• 1979 Assured Destructive Capability – a robot that defecated on photographs of Soviet premier at the time.[40]
  • Flame Hurricane – five Pulsejet engines and louvers arranged in a circle to produce a rapidly rotating column of hot wind, plus flames[41]
  • Hand-O'-God - a giant spring-loaded hand, cocked by an air cylinder
  • High Pressure Air Launcher – originally developed by NASA for use in avalanche control; fires beer cans filled with plaster using a CO2 charge. A parody of warfare technologies, with the device's operator wearing a head-mounted display.[42]
  • The Pitching Machine – a device which fires 2x4 pieces of lumber
  • Shockwave Cannon – a device which fires a shockwave of air, shattering glass remotely with the force, constructed similarly to the shockwave-based Wunderwaffen anti-bomber device or the so-called hail cannon.
  • Six-Legged "Running" Machine – a gas-engine powered tripedal device featuring three pairs of legs which reciprocate using a chain-driven tank-tread-like actuator, alternately extending to provide locomotion. The front pair of legs pivots, providing steering, while the rear two pairs provide forward motion.
  • Square Wheeled Car – industrial vehicle equipped with square wheels and no brakes or external control.
  • 1984 Stu Walker – a spider-like[43] flame-shooting robot that was controlled by the motions of Mark Pauline's pet guinea pig "Stu"[44][45]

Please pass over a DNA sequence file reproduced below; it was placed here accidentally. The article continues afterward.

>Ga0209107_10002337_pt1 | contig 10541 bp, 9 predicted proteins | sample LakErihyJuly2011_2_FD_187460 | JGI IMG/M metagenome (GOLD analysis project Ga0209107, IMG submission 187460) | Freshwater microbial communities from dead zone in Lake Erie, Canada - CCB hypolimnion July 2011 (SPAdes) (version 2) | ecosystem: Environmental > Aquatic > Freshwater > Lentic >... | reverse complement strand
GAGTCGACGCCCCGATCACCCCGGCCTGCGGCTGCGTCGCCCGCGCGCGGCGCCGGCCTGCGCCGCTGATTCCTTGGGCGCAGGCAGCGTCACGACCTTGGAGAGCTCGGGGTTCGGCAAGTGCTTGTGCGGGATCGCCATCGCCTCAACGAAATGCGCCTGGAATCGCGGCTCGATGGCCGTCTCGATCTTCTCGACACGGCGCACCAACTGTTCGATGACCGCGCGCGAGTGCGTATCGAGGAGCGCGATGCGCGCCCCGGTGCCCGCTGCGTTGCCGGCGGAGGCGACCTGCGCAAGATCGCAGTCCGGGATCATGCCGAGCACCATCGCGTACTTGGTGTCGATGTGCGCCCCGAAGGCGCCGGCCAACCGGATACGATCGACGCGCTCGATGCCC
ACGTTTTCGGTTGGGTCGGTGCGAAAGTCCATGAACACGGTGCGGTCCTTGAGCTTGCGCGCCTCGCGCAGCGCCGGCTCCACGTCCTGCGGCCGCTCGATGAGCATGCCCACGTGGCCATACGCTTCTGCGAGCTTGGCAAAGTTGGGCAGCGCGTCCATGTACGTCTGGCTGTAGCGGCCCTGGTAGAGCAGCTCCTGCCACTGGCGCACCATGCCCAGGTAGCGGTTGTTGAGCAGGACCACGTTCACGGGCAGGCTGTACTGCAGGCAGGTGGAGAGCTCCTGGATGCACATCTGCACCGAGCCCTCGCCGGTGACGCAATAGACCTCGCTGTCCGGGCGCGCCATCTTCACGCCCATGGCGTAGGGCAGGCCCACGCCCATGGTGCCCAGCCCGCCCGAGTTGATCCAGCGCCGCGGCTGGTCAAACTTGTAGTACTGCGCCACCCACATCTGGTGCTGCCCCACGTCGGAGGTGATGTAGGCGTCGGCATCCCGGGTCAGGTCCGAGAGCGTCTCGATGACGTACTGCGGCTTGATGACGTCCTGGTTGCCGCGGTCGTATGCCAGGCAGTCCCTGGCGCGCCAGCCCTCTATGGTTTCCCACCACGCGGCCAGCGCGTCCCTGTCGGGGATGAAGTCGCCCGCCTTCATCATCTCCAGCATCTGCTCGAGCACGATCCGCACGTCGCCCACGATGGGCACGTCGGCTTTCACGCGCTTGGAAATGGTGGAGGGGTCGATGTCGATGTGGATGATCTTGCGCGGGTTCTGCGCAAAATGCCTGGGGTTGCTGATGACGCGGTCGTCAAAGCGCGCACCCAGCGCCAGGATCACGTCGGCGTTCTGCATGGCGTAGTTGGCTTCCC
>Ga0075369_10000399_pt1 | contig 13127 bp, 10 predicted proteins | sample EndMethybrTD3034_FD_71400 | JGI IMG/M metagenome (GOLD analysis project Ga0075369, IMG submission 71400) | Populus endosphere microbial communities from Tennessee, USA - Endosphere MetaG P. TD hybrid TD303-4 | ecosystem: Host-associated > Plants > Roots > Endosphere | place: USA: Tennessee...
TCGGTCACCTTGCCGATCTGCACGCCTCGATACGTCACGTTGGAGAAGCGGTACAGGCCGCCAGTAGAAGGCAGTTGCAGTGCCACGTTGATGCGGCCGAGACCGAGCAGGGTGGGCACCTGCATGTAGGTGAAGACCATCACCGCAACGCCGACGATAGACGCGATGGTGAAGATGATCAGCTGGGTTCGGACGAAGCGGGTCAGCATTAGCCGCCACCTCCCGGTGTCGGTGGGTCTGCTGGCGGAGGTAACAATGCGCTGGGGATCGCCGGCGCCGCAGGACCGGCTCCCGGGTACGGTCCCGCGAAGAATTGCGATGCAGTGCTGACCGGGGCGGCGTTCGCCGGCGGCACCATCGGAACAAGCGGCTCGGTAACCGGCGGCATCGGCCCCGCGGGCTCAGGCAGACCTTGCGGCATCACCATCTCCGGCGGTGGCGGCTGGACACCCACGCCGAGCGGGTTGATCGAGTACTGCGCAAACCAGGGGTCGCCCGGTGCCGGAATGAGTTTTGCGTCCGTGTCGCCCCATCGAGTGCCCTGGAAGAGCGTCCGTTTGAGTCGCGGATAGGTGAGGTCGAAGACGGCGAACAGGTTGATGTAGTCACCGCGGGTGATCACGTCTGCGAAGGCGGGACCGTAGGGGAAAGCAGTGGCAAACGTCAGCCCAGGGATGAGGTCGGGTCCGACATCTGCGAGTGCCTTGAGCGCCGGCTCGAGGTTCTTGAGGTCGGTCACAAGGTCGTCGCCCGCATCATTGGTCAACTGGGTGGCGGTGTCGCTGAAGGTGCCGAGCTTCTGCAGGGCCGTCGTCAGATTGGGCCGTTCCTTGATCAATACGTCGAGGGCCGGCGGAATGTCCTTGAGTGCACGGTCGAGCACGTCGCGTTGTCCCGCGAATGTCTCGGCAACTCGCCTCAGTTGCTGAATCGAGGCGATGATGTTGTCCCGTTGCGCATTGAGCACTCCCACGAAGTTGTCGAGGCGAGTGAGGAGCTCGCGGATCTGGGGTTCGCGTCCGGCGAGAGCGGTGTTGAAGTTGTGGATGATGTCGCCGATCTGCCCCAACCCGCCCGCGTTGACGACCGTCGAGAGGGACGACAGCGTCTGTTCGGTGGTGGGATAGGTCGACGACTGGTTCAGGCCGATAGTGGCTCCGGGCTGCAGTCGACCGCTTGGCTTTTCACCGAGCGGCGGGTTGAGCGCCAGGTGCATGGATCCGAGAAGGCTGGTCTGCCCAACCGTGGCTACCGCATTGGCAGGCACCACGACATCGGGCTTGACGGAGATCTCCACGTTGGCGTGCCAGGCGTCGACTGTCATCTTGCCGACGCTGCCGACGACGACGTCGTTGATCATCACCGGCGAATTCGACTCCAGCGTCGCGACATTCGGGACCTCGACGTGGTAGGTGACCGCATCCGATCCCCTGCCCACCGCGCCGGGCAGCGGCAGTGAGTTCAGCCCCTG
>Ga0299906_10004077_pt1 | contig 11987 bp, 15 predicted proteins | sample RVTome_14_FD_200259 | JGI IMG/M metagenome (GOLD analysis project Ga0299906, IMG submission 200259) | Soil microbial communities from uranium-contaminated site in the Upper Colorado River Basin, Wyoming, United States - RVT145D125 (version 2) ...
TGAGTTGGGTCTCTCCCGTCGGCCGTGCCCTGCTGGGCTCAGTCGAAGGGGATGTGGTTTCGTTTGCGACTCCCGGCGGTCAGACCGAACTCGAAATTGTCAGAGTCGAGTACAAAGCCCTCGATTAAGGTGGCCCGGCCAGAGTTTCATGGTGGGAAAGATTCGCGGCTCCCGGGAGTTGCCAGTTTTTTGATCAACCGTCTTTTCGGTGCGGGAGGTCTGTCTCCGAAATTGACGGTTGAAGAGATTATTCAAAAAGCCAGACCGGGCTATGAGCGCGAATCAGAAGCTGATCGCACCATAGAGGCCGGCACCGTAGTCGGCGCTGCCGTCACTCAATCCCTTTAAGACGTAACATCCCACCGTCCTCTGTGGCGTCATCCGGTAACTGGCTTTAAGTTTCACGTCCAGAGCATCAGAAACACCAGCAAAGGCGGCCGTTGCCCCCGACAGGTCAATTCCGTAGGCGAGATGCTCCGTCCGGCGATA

• The V1 – a replica of the engine of a World War II V1 flying bomb pulse jet
  • Wheelocopter – a spinning machine which applies the principles of rotorcraft to a two-dimensional plane

Accidents and controversies[edit]

In 1982 Pauline lost two fingers from his right hand while attempting to make solid rocket fuel.[46][4]

On the basis of their 1989 San Francisco show Illusions of Shameless Abundance SRL was banned in 2011 from performing in the city by the San Francisco Fire Department.[19][47]

The sound of 1991 test in San Francisco of a homemade V-1 rocket engine resulted in police attention and a reported 300 calls to the city's earthquake hotline.[28][48]

In 2007 SRL crew member Todd Blair suffered a serious brain injury during the take-down of an SRL show at the Robodock Arts & Technology Festival in Amsterdam.[4][49]


  1. ^ "LA – The Art of Extreme Robotics". February 24, 2002. Archived from the original on 2007-07-06.